Professor Richard Washington
- Professor of Climate Science
- Fellow and Tutor at Keble College, Oxford
- Director of the Radcliffe Meteorological Station
- Member of the Climate Systems and Policy research cluster
- Member of the Landscape Dynamics research cluster
Richard Washington is Professor of Climate Science at the School of Geography and the Environment and Fellow of Keble College, Oxford. His specializes in African climate science.
He has degrees from the University of Natal and University of Oxford and taught at the University of Natal and University of Cape Town. His doctorate was on African rainfall variability and change, which was undertaken jointly between the University of Oxford under Professor Alayne Street-Perrott and Chris Folland's group at the Hadley Centre of the UK Meteorological Office. He took up a University Lectureship position and Fellowship at Keble College in 1999, a Readership in 2006 and was made professor in 2010.
Richard is Co-Chair World Climate Research Program African Climate Variability Panel (CLIVAR-VACS) 2006-2010 and served as a panel member of CLIVAR-VACS from 2003-2006. Richard leads the development of the CLIVAR Africa Climate Atlas. He is Principal Investigator of the NERC Consortium Fennec - The Saharan Climate System and Principal Investigator of the NERC research grant Dust Observations for Models. He serves on the steering committee and on the Project Assurance Team of the Met Office-DFID Climate Science Research Partnership He is the Lead author of DFID and Defra commissioned 'African Climate Report' for the Gleaneagles 2005 G8 and has been a contributing author to the Intergovernmental Panel for Climate Change chapters on Observed Climate and Africa for the 2007 and 2001 reports. He was a member of the eight-strong Leadership Group tasked with the development of the Climate Change Challenge Program, a joint multi-million dollar proposal between ESSP and CGIAR entitled Climate Change, Agriculture and Food Security.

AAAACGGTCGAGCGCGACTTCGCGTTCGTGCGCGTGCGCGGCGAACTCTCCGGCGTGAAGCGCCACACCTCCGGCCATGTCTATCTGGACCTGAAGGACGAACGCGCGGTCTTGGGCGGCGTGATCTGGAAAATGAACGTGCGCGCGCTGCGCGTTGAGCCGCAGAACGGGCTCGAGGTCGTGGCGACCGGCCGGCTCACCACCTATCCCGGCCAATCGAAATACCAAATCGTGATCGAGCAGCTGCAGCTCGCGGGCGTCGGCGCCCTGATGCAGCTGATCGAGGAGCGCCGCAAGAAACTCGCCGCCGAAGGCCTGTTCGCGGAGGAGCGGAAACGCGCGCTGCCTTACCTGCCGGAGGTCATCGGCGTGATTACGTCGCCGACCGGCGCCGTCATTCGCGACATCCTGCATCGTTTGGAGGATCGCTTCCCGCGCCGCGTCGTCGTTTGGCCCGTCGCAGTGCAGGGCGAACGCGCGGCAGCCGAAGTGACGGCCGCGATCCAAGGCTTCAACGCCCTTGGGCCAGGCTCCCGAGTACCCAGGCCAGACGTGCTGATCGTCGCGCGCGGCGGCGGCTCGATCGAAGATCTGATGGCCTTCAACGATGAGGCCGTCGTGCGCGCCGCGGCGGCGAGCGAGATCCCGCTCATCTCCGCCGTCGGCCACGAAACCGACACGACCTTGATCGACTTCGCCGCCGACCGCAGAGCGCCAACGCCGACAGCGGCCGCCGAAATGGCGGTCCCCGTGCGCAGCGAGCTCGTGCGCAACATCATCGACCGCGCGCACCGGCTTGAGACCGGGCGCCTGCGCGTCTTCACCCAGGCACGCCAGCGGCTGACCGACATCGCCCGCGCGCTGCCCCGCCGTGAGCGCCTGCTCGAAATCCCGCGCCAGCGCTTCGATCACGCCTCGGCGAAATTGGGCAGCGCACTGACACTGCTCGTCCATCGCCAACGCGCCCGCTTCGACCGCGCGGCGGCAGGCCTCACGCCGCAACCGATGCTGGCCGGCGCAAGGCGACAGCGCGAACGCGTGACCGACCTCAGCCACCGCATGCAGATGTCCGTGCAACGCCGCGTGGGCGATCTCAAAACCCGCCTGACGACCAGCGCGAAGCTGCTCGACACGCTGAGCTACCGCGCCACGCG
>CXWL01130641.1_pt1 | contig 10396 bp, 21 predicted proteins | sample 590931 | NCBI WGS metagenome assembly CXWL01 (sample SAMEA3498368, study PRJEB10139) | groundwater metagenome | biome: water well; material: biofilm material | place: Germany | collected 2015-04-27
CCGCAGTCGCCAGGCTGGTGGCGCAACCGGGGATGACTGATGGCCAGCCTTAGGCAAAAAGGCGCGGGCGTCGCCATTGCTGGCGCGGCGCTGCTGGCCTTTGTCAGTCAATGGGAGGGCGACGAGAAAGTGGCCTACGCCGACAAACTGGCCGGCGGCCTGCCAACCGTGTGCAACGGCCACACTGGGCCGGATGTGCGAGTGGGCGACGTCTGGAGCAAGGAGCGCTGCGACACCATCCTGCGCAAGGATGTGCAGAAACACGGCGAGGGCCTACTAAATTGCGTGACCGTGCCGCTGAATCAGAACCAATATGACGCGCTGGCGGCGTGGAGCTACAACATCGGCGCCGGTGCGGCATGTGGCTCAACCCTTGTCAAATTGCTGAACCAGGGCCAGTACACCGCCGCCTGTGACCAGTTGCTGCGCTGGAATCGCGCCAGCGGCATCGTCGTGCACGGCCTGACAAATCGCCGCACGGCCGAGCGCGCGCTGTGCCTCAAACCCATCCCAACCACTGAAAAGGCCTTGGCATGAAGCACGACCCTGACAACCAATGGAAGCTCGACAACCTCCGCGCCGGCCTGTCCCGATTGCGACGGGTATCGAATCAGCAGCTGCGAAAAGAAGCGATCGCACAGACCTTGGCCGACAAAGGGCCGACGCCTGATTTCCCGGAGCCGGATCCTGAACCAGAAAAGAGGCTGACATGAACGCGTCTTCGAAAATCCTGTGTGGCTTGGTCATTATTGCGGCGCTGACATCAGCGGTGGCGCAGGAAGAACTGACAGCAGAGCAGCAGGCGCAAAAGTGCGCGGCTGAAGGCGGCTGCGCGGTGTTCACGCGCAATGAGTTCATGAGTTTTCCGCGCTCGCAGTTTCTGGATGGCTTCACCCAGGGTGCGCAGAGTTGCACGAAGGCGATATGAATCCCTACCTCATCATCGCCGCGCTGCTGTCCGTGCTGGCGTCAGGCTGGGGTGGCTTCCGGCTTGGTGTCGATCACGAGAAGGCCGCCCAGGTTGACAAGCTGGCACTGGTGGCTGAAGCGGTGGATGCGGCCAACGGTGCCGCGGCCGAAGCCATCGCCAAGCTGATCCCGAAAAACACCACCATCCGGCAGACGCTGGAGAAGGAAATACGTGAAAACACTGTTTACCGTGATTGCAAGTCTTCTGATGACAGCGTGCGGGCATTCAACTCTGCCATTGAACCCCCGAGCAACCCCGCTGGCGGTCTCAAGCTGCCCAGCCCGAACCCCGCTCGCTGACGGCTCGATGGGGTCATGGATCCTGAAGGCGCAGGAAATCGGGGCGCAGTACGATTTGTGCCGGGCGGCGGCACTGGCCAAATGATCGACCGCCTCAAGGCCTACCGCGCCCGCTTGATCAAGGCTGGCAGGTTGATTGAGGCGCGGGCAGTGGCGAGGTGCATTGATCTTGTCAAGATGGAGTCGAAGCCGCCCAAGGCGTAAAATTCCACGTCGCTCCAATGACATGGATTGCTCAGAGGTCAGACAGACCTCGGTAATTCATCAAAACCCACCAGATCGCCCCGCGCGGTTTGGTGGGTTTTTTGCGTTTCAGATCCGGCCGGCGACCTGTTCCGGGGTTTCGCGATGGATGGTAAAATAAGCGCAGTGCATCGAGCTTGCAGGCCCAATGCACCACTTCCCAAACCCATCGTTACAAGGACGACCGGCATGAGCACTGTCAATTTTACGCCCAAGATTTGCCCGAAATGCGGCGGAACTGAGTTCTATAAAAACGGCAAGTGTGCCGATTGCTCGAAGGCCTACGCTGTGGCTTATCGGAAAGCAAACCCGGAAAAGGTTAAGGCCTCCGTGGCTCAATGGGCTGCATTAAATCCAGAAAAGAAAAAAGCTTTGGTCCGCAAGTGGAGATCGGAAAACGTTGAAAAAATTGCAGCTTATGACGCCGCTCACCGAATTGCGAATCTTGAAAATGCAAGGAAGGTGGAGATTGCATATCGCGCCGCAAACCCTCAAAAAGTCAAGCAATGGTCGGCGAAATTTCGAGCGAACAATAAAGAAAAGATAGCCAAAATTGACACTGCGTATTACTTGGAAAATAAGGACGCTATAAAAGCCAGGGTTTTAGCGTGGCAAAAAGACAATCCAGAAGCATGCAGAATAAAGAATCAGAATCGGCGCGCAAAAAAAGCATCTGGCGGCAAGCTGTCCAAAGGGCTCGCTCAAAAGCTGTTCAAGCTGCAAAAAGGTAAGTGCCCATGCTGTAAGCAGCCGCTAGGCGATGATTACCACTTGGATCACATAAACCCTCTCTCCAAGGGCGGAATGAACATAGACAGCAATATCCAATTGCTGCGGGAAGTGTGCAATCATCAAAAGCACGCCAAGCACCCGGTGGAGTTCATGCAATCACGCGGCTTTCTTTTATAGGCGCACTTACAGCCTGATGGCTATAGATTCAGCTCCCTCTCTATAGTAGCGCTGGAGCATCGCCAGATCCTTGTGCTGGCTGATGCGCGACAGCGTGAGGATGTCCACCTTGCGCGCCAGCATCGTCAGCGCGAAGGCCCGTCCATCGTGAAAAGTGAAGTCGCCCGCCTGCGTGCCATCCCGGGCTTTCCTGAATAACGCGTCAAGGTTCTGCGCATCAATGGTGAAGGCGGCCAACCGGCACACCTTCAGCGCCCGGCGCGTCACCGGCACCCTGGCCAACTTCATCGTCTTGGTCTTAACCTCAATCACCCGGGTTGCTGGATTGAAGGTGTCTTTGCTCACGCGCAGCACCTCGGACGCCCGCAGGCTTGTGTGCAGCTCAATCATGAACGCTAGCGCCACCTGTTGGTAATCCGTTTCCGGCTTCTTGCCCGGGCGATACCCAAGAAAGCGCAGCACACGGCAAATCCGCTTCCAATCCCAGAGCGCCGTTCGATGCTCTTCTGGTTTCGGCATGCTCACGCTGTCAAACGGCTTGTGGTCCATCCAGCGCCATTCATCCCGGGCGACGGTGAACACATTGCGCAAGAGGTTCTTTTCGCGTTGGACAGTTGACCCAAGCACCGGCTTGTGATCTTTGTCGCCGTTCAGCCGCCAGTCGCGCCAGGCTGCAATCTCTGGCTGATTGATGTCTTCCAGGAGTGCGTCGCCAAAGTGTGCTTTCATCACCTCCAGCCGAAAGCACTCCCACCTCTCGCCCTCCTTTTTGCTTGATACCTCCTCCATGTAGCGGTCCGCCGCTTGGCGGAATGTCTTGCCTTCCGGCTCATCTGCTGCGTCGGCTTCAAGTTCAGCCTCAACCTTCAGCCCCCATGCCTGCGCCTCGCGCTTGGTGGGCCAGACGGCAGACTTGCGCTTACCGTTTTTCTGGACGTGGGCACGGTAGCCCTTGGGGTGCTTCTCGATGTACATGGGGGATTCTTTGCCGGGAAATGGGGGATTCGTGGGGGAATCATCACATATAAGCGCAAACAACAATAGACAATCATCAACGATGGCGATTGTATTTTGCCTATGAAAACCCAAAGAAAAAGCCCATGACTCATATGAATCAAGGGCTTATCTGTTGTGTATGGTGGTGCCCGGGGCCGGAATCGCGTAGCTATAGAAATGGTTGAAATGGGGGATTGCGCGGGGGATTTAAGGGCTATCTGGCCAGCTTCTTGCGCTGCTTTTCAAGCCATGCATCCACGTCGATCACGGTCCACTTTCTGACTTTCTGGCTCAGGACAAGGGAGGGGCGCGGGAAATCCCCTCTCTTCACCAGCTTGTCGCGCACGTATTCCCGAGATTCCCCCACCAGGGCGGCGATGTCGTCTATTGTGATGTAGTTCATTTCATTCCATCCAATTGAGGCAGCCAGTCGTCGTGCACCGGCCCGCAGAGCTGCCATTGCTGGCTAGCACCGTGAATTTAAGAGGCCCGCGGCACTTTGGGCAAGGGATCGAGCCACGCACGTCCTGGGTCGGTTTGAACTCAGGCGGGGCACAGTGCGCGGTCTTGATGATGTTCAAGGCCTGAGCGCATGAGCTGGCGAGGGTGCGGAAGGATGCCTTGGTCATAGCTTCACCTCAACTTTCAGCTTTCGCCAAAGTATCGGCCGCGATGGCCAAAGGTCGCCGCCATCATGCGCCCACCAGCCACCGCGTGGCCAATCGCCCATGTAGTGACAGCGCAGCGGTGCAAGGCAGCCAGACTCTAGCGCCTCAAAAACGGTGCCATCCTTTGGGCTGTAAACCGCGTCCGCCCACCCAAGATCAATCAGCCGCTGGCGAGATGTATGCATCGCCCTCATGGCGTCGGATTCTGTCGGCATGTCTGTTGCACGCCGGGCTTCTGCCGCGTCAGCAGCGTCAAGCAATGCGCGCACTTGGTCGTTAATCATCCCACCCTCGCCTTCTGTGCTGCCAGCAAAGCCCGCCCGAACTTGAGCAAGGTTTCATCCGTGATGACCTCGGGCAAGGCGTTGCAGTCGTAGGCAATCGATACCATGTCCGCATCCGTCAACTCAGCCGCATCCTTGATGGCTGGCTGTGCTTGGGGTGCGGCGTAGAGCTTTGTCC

He has served as the World Climate Research Program representative to the International Council for Science southern Africa as well as membership of several external steering committees including AFRICANNESS (African Earth System Science) and the Stockholm Environment Institute-Oxford. He was one of 12 members of the NERC Climate Science Strategy Panel for the forthcoming 2007-2012 NERC Science Strategy. He has taught on several World Climate Program "Climate Information and Prediction Services (CLIPS)" Workshops, including Nairobi, Niamey, Dar Es Salaam, Qatar and, most recently, in Tunis. He has served on the panel of judges for the Best Research Paper (SA Society for Atmospheric Scientists) from 2003-2009.
His research efforts and opinions have been reported in:
- Nature, 434: p816-819 (14 Apr 2005) Bodélé Dust Experiment.
- Nature, 444: p126 (9 Nov 2006) Bodélé Dust Transport to Amazon.
- Nature, 435, p862-863 (16 June 2005) African Climate and G8.
- Science, 313, p608-609 (4 August 2006) African Monsoon.
Richard is an associate of Climate Change Risk Management.
Richard is engaged in research on climate change and variability in Africa. Much of his current research is focused on mineral aerosol production in Africa such as diagnosing the controls on mineral aerosol (dust) emission and transport from the key global sources. A key feature of these programmes is major field observational campaigns to remote areas where the dust sources are located. This work has included field experiments in the world's largest source of mineral aerosols, the Bodélé Depression Chad (BodEx field experiment) for which he was co-PI. (see article [PDF: 902KB] in Nature). He was one of the co-authors to be awarded the Environmental Research Letters Outstanding Article Award in 2007 for a paper on Bodélé dust and the Amazon basin. More recently the work has been built around the Fennec and DO4Models programmes which he leads.